In light of the end of the Cold War, members of the former COCOM export control regime recognized that COCOM’s East-West focus was no longer the appropriate basis for export controls. There was a need to establish a new arrangement to deal with risks to regional and international security and stability related to the spread of conventional weapons and dual-use goods and technologies. Accordingly, on the 16th of November 1993, in The Hague, at a High Level Meeting (HLM), representatives of the 17 COCOM member states agreed to terminate COCOM, and establish a new multilateral arrangement, temporarily known as the “New Forum”.

This decision was confirmed at a further HLM in Wassenaar, Netherlands on 29-30 March 1994. COCOM ceased to exist March 31, 1994. Participating States also agreed to continue the use of the COCOM control lists as a basis for global export controls on a national level until the new arrangement could be established. At this time the former COCOM cooperating countries, namely, Austria, Finland, Ireland, New Zealand, Sweden and Switzerland, were included as participating states in the “New Forum”. With the objective of starting a new arrangement as soon as possible, three Working Groups were established. Working Group 1 was mandated to develop goals, rules and procedures for the new arrangement. Working Group 2 was tasked with developing the lists of goods and technologies that would be controlled, while the third Working Group was tasked to deal with administrative matters.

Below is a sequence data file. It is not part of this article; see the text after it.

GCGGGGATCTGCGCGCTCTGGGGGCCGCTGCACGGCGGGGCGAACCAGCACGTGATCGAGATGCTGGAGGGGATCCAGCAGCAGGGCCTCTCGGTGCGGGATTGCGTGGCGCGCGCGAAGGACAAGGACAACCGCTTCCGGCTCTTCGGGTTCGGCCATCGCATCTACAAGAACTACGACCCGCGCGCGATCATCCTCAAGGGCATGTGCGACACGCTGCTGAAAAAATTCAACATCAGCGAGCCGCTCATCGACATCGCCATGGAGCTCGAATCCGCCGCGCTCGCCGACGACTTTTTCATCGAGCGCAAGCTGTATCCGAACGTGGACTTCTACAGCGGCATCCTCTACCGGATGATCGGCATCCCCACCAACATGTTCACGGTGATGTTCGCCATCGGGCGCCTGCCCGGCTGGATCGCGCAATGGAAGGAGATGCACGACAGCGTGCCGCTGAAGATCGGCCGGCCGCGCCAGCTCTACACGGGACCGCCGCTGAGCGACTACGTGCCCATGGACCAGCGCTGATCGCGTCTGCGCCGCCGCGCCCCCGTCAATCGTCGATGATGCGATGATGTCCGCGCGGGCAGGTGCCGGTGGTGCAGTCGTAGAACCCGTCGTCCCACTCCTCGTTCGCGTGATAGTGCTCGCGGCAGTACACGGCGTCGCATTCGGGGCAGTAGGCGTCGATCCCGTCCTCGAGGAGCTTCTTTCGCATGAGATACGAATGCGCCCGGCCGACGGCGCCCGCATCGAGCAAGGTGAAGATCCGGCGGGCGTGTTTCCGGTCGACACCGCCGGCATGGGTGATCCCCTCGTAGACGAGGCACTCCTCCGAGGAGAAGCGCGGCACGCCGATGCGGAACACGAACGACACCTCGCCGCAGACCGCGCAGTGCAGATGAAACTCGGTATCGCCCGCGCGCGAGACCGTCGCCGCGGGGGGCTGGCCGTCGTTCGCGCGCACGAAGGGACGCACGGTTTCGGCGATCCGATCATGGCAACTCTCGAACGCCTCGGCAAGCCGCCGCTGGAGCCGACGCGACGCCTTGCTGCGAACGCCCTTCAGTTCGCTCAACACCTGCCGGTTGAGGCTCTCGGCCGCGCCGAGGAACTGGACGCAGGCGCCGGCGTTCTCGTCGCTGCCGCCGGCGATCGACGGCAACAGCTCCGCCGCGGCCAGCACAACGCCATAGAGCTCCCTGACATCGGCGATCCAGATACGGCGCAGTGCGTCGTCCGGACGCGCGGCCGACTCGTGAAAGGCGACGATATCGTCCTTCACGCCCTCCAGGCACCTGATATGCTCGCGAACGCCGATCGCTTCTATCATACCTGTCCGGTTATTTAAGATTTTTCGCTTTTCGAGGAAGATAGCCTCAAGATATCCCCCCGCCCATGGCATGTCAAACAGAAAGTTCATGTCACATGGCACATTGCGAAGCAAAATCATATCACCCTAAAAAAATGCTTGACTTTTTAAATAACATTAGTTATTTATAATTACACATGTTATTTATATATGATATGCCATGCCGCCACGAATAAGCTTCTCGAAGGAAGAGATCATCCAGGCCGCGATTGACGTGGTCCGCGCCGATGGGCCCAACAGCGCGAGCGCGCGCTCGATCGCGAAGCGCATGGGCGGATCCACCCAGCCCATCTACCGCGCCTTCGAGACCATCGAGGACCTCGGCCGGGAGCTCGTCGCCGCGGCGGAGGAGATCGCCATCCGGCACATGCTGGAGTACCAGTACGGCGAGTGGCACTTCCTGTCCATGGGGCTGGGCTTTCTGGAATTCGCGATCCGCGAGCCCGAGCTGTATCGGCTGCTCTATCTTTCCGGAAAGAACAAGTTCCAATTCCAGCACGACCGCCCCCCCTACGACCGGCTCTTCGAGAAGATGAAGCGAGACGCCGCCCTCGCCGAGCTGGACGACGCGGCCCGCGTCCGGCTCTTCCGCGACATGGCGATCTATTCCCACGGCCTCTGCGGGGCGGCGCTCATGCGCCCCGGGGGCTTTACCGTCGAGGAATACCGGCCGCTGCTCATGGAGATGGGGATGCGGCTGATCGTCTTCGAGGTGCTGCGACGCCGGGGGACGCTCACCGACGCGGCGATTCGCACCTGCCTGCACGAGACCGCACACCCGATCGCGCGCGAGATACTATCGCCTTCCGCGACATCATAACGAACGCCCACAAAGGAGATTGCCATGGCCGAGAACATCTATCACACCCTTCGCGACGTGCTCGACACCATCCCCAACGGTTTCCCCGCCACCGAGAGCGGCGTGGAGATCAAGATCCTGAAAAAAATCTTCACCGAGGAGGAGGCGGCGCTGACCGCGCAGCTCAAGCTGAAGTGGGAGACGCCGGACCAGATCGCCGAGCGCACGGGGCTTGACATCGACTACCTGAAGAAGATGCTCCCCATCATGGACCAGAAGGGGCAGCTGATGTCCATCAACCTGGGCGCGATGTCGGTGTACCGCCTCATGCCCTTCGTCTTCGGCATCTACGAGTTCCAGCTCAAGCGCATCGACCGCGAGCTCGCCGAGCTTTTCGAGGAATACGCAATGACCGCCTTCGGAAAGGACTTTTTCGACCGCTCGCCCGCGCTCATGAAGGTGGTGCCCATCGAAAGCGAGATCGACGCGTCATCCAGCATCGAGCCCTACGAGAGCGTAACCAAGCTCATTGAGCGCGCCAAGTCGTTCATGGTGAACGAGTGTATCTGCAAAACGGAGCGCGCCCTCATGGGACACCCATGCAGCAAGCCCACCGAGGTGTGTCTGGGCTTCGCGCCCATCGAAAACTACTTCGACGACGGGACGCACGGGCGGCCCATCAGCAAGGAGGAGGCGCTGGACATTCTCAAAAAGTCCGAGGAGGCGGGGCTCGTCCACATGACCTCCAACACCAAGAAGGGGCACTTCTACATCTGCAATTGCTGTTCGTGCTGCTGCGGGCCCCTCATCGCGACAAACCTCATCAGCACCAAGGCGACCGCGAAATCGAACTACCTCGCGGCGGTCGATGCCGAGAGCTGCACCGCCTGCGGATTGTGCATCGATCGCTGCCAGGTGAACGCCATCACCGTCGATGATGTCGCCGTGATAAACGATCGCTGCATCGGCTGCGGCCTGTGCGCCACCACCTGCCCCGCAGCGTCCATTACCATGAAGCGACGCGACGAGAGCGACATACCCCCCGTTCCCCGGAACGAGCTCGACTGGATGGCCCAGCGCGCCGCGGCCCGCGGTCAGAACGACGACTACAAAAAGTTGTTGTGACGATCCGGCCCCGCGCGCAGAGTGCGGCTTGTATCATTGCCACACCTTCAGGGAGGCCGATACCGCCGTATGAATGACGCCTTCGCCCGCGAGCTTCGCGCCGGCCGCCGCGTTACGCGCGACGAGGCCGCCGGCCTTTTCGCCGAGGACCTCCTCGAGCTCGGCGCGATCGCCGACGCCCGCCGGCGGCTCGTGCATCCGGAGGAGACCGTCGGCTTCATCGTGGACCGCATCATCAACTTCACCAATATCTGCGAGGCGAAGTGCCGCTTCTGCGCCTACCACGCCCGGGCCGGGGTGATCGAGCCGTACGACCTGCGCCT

The Russian Federation, Czech Republic, Hungary, Poland, and the Slovak Republic were welcomed as participating states at the High Level Meeting held on 11-12 September 1995 in Wassenaar. With this major milestone accomplished, the Working Groups were urged to expedite their work.

Agreement to establish the “Wassenaar Arrangement” was reached at the HLM held on 19 December 1995, again in Wassenaar and this was announced with a declaration issued at the Peace Palace in The Hague. At this time there was also agreement to locate the Secretariat in Vienna and establish a Preparatory Committee of the Whole to prepare for the first plenary meeting.

The inaugural Plenary Meeting of the Wassenaar Arrangement was held 2-3 April 1996 in Vienna, Austria. Argentina, the Republic of Korea and Romania were welcomed as additional founding members. Consensus could not be reached on all issues, so the meeting was suspended to provide time to resolve the outstanding issues.

On 11-12 July 1996, the Plenary Meeting resumed, with Bulgaria and Ukraine participating, to make a total of 33 founding members. Final consensus on the “Initial Elements”, the basic document of the WA, was reached and it was established that the new Control Lists and Information Exchange would be implemented from 1 November 1996. The first Plenary Meeting of the now operational Wassenaar Arrangement was held on 12-13 December 1996 in Vienna.